MSNBC’s Krystal Ball’s says minimum guaranteed income would end poverty

MSNBC’s Krystal Ball’s says minimum guaranteed income would end poverty

Krystal Ball and daughterNever mind raising the minimum wage or further relaxing the rules whereby Americans qualify for welfare. In fact, scrap them all, says MSNBC’s Krystal Ball, who has a better solution for ending income inequality. No, you ninny, it’s not lighting a fire under those perpetually on the government dole or teaching the virtue self-reliance in schools. It’s making everyone a ward of the state. Well, everyone who’s not in jail.

In the video here, Ball who hosts the show “The Cycle” tells about a referendum before the Swiss parliament that would guarantee every citizen a minimum income, or “mincome.” The segment begins with stock footage of a publicity stunt in October in which a truck dumped eight million gold coins, one for every Swiss citizen, outside the Parliament building in Bern.

In November, the New York Times Magazine had an article about this “audacious social policy,” as economic writer Annie Lowrey termed it, whereby:

Every month, every Swiss person would receive a check from the government, no matter how rich or poor, how hardworking or lazy, how old or young. Poverty would disappear. Economists, needless to say, are sharply divided on what would reappear in its place — and whether such a basic-income scheme might have some appeal for other, less socialist countries too.

Ball thinks the approach would be a perfect fit here in the U.S., where the disparity between rich and poor has grown despite (due to?) efforts by the nation’s first quasi-socialist president. In the video she explains that the plan would give everyone “a chance to benefit from the fruits of our capitalist society.”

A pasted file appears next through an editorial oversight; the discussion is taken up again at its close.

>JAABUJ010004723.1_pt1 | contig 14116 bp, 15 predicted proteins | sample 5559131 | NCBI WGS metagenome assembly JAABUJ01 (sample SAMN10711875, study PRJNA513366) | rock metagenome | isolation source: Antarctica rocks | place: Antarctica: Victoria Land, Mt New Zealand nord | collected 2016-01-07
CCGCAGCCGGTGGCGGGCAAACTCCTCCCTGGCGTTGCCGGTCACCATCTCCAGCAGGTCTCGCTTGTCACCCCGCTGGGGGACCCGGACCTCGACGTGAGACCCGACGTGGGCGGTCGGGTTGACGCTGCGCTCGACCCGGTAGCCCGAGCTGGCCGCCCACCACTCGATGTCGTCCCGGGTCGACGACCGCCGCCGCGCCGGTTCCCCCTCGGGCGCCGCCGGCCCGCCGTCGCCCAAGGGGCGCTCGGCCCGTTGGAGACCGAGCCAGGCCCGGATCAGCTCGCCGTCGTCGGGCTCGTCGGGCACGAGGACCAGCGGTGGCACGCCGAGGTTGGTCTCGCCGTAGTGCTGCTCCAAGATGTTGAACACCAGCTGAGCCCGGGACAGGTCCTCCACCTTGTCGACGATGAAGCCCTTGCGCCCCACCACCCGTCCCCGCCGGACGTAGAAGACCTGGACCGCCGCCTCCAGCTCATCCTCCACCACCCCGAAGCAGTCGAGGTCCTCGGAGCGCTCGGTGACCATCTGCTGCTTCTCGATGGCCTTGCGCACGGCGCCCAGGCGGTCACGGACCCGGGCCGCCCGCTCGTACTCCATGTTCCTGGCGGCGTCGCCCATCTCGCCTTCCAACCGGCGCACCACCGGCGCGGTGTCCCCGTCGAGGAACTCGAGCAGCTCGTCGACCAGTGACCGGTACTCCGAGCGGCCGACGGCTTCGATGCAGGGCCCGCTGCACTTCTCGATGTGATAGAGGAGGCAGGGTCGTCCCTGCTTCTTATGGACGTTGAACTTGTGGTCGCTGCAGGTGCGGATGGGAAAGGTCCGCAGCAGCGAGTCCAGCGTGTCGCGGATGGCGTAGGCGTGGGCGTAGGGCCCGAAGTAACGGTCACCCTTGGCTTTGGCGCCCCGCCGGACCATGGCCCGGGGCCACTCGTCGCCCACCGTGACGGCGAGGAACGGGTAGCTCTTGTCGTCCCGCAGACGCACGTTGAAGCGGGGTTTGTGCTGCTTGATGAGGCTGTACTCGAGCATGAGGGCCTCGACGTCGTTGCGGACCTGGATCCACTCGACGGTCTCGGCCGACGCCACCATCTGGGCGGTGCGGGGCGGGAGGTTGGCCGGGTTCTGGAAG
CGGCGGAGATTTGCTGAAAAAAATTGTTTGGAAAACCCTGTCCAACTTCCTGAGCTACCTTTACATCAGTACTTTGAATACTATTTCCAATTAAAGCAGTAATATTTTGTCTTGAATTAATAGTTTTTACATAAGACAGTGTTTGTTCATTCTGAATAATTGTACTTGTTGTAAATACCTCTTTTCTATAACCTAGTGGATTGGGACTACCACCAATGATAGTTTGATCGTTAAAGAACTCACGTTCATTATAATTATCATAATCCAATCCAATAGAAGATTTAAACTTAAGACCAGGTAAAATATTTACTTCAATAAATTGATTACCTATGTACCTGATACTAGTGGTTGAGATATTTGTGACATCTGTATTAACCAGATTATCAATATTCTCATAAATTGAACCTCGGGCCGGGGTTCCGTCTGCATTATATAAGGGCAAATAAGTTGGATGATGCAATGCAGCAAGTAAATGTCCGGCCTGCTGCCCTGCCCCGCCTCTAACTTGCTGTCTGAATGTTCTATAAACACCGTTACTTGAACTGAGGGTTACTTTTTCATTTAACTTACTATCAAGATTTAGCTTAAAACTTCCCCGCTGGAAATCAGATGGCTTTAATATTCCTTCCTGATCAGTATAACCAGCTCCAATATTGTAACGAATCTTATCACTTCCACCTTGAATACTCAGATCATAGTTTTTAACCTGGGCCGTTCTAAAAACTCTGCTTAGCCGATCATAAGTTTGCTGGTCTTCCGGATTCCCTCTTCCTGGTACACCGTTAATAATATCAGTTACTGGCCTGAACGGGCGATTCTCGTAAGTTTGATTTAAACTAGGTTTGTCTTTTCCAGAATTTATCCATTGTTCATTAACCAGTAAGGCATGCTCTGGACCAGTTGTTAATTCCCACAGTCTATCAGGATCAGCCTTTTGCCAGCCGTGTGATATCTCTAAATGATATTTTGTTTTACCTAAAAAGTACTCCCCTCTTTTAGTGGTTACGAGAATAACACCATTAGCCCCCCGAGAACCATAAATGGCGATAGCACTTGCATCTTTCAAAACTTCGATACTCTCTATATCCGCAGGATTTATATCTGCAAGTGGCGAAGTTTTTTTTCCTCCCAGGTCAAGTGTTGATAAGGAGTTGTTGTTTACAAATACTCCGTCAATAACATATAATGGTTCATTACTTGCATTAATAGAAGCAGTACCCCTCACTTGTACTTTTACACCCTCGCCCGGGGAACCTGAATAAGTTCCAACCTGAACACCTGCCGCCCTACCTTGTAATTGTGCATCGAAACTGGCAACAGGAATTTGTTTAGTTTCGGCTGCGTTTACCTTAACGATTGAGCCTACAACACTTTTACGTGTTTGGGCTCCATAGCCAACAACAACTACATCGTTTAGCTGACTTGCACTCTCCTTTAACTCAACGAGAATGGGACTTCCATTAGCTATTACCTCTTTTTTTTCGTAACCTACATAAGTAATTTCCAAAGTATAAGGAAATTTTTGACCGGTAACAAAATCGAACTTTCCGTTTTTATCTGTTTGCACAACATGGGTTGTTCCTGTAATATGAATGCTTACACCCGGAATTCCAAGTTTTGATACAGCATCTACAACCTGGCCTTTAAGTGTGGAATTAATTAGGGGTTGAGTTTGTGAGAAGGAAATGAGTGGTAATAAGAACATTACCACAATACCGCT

The basic concept is simple. Every non-incarcerated adult citizen gets a monthly check from the government. Other safety net programs are jettisoned to pay for the mincome, and poverty is eliminated.

The free government money would not only solve poverty, she claims, but it would not create deincentives to work. Ball never gets around to explaining why she thinks that would be the case or why prison inmates would be denied a piece of the pie. But she does go in a manner that is a breathlessly optimistic as it naïve:

We tend to think of poverty, homelessness, despair as inevitable but mincome makes you realize — in a country as rich as ours — we allow those outcomes as a choice. We could decide to eliminate poverty and it wouldn’t even take a Christmas miracle to do it.

Ball seems blissfully unaware that the idea of mincome is nothing new. In fact, the term was coined in the 1970s, when the Canadian town of Dauphin, Manitoba put the idea into practice. The experiment lasted five years, during which time work hours declined among the population as a whole, most notably among single women and teenagers, who left their jobs outright. Some positives were reported as well, such as a decline in workplace injuries, which is easily explainable, and a reduction in rates of psychiatric hospitalization, which is less so. A possible explanation is that working makes people unhappy, but the same is almost certainly true of poverty, which would inevitably increase as more people quit their jobs.

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